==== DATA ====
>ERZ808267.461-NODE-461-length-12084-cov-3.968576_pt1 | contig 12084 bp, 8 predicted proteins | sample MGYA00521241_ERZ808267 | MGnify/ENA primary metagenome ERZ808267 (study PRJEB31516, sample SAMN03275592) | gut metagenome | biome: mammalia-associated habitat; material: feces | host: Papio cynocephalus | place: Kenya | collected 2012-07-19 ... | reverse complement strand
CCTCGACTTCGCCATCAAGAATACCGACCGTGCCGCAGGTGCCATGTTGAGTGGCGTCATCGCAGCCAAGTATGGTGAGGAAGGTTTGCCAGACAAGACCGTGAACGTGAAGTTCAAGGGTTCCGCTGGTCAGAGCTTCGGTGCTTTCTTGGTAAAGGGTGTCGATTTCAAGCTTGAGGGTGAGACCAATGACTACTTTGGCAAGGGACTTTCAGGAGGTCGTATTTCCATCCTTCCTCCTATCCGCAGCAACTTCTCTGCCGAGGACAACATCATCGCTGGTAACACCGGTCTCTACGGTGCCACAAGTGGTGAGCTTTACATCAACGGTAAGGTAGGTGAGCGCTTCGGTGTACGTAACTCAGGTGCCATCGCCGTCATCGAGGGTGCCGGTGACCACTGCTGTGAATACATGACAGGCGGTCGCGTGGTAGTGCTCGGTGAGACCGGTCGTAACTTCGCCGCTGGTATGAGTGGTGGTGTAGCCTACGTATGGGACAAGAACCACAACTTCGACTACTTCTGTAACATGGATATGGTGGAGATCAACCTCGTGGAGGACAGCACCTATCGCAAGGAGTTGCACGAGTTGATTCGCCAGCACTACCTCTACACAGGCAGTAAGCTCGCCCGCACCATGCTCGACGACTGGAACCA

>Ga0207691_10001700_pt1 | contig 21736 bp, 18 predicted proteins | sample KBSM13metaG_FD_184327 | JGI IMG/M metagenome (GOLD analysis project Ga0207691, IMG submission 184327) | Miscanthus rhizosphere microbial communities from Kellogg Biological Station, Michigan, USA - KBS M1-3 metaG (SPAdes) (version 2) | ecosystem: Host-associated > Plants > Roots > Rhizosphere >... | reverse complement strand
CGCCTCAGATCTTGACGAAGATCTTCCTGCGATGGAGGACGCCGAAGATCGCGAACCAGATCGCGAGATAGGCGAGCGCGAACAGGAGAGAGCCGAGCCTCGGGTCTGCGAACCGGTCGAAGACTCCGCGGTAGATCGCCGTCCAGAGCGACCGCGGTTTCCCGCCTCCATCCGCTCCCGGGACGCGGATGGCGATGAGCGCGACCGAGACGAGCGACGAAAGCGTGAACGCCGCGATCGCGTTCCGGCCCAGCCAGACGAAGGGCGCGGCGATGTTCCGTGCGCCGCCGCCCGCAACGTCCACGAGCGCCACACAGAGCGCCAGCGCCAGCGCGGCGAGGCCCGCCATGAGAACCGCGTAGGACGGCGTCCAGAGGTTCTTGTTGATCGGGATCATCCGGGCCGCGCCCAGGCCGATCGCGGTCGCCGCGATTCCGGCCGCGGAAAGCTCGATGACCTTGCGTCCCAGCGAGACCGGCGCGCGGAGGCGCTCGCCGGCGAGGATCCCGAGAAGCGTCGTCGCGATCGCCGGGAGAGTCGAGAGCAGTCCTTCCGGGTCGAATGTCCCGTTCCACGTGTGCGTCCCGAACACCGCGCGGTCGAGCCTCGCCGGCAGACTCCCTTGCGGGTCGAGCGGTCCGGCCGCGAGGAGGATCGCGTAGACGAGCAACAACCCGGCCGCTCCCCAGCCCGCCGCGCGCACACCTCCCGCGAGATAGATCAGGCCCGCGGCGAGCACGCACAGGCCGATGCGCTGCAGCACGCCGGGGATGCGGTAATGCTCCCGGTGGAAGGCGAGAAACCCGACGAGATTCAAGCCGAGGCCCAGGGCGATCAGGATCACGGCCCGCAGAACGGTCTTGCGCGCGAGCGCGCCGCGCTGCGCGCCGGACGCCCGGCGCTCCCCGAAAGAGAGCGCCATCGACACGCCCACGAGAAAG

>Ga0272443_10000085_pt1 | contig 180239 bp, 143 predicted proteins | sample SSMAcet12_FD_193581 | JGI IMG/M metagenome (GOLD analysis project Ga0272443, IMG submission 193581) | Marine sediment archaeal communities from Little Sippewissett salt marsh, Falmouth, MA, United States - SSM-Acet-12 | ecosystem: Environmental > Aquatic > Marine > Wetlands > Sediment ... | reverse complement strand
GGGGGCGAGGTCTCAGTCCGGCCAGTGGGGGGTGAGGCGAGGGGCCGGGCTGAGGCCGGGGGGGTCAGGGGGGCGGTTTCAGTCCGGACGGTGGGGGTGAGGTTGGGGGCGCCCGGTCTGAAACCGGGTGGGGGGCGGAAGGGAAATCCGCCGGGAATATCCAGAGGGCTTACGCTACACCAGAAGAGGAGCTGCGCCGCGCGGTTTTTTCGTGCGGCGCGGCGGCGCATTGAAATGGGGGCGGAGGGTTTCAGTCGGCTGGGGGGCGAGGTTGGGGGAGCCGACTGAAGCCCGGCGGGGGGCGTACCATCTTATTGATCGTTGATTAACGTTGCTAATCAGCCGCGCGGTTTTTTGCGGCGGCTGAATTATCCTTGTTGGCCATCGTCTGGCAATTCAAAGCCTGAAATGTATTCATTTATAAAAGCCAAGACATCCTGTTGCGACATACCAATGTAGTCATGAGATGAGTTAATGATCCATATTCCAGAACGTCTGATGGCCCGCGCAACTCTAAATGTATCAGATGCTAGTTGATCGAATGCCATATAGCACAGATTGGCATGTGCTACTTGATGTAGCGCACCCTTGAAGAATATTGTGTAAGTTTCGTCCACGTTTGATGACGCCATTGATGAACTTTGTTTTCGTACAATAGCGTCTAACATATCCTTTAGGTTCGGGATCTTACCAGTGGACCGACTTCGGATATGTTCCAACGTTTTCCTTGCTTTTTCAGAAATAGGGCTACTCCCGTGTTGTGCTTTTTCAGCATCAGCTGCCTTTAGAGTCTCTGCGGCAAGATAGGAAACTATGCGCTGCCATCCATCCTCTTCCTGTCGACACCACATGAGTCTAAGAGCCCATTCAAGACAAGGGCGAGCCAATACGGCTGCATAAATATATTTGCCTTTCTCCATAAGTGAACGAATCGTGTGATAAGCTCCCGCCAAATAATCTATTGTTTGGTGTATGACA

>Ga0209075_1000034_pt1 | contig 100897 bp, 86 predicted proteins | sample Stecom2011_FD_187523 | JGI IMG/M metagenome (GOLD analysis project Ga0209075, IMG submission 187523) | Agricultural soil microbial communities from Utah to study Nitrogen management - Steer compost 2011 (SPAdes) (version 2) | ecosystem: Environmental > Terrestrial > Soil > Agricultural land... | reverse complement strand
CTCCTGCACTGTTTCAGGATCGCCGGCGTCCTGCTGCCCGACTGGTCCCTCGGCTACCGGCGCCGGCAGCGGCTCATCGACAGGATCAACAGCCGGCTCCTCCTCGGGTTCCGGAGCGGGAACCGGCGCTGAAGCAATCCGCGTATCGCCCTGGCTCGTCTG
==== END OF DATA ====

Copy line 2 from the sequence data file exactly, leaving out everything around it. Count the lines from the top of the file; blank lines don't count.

CCTCGACTTCGCCATCAAGAATACCGACCGTGCCGCAGGTGCCATGTTGAGTGGCGTCATCGCAGCCAAGTATGGTGAGGAAGGTTTGCCAGACAAGACCGTGAACGTGAAGTTCAAGGGTTCCGCTGGTCAGAGCTTCGGTGCTTTCTTGGTAAAGGGTGTCGATTTCAAGCTTGAGGGTGAGACCAATGACTACTTTGGCAAGGGACTTTCAGGAGGTCGTATTTCCATCCTTCCTCCTATCCGCAGCAACTTCTCTGCCGAGGACAACATCATCGCTGGTAACACCGGTCTCTACGGTGCCACAAGTGGTGAGCTTTACATCAACGGTAAGGTAGGTGAGCGCTTCGGTGTACGTAACTCAGGTGCCATCGCCGTCATCGAGGGTGCCGGTGACCACTGCTGTGAATACATGACAGGCGGTCGCGTGGTAGTGCTCGGTGAGACCGGTCGTAACTTCGCCGCTGGTATGAGTGGTGGTGTAGCCTACGTATGGGACAAGAACCACAACTTCGACTACTTCTGTAACATGGATATGGTGGAGATCAACCTCGTGGAGGACAGCACCTATCGCAAGGAGTTGCACGAGTTGATTCGCCAGCACTACCTCTACACAGGCAGTAAGCTCGCCCGCACCATGCTCGACGACTGGAACCA